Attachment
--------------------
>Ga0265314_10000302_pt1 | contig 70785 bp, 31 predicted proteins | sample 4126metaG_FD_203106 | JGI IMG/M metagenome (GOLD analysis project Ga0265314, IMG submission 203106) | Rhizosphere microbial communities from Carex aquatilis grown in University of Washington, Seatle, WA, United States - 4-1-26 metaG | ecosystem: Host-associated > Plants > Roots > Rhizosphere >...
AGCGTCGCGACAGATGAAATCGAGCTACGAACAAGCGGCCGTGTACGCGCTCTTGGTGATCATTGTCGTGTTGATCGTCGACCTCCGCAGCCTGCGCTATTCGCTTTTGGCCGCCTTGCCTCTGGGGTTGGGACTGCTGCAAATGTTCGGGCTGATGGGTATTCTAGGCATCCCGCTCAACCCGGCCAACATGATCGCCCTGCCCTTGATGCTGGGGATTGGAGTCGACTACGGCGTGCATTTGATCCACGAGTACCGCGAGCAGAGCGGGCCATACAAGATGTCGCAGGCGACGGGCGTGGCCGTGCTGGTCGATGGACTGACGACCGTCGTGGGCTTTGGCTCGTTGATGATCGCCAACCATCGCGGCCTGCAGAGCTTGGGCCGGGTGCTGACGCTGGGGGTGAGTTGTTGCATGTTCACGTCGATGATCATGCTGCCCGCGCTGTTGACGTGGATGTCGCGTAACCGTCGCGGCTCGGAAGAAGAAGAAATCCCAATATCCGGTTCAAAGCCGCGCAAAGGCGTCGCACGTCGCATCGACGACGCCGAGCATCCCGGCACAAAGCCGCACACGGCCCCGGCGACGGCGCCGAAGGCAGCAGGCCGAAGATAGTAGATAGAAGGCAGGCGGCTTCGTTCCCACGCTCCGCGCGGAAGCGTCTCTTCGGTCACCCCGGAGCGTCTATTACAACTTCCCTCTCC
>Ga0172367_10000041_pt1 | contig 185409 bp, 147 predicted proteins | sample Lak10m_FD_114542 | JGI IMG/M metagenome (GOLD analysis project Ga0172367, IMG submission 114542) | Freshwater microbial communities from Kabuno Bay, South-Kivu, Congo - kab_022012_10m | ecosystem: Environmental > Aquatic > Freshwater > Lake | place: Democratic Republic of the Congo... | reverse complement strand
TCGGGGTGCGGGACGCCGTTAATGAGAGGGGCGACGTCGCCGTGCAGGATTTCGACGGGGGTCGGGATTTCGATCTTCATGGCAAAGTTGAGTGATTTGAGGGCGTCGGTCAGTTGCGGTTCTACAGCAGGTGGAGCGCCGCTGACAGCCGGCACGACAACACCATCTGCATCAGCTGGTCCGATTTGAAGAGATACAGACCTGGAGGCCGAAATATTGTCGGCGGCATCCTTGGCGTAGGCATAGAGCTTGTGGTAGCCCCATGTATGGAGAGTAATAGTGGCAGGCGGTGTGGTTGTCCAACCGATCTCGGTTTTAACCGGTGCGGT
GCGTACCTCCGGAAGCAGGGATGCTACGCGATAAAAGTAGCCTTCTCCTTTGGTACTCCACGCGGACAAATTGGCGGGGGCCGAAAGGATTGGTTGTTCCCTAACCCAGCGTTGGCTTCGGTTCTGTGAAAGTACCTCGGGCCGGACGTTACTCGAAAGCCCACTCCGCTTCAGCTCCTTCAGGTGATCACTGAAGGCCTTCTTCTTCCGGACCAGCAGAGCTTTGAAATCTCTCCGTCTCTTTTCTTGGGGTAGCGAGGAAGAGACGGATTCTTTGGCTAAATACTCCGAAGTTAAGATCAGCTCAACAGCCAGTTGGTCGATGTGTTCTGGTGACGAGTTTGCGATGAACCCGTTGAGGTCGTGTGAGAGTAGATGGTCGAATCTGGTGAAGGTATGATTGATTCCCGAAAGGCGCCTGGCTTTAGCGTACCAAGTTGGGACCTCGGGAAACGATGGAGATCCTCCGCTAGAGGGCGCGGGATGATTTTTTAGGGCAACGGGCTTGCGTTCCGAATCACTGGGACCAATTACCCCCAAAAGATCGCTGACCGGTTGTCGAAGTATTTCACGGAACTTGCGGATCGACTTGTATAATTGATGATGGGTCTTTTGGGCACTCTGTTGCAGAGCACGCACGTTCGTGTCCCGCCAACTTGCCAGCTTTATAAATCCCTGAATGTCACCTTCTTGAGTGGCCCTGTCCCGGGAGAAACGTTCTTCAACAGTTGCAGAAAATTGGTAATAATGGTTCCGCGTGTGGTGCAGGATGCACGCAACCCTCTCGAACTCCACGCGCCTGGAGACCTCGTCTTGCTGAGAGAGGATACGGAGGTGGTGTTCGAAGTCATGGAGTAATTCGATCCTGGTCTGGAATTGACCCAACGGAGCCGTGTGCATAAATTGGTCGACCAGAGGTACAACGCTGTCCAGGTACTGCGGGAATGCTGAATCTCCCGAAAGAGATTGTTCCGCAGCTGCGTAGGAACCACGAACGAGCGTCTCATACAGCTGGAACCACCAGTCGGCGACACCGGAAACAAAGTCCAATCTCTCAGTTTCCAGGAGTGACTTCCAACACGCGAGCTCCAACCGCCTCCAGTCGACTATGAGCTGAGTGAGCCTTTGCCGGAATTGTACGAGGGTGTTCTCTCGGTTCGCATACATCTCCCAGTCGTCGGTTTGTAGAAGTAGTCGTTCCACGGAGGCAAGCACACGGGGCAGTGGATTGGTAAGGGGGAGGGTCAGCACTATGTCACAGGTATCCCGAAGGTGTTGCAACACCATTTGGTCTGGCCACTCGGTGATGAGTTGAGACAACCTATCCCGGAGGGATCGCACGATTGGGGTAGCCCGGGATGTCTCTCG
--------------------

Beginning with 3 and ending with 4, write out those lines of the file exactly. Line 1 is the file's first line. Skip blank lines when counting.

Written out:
>Ga0172367_10000041_pt1 | contig 185409 bp, 147 predicted proteins | sample Lak10m_FD_114542 | JGI IMG/M metagenome (GOLD analysis project Ga0172367, IMG submission 114542) | Freshwater microbial communities from Kabuno Bay, South-Kivu, Congo - kab_022012_10m | ecosystem: Environmental > Aquatic > Freshwater > Lake | place: Democratic Republic of the Congo... | reverse complement strand
TCGGGGTGCGGGACGCCGTTAATGAGAGGGGCGACGTCGCCGTGCAGGATTTCGACGGGGGTCGGGATTTCGATCTTCATGGCAAAGTTGAGTGATTTGAGGGCGTCGGTCAGTTGCGGTTCTACAGCAGGTGGAGCGCCGCTGACAGCCGGCACGACAACACCATCTGCATCAGCTGGTCCGATTTGAAGAGATACAGACCTGGAGGCCGAAATATTGTCGGCGGCATCCTTGGCGTAGGCATAGAGCTTGTGGTAGCCCCATGTATGGAGAGTAATAGTGGCAGGCGGTGTGGTTGTCCAACCGATCTCGGTTTTAACCGGTGCGGT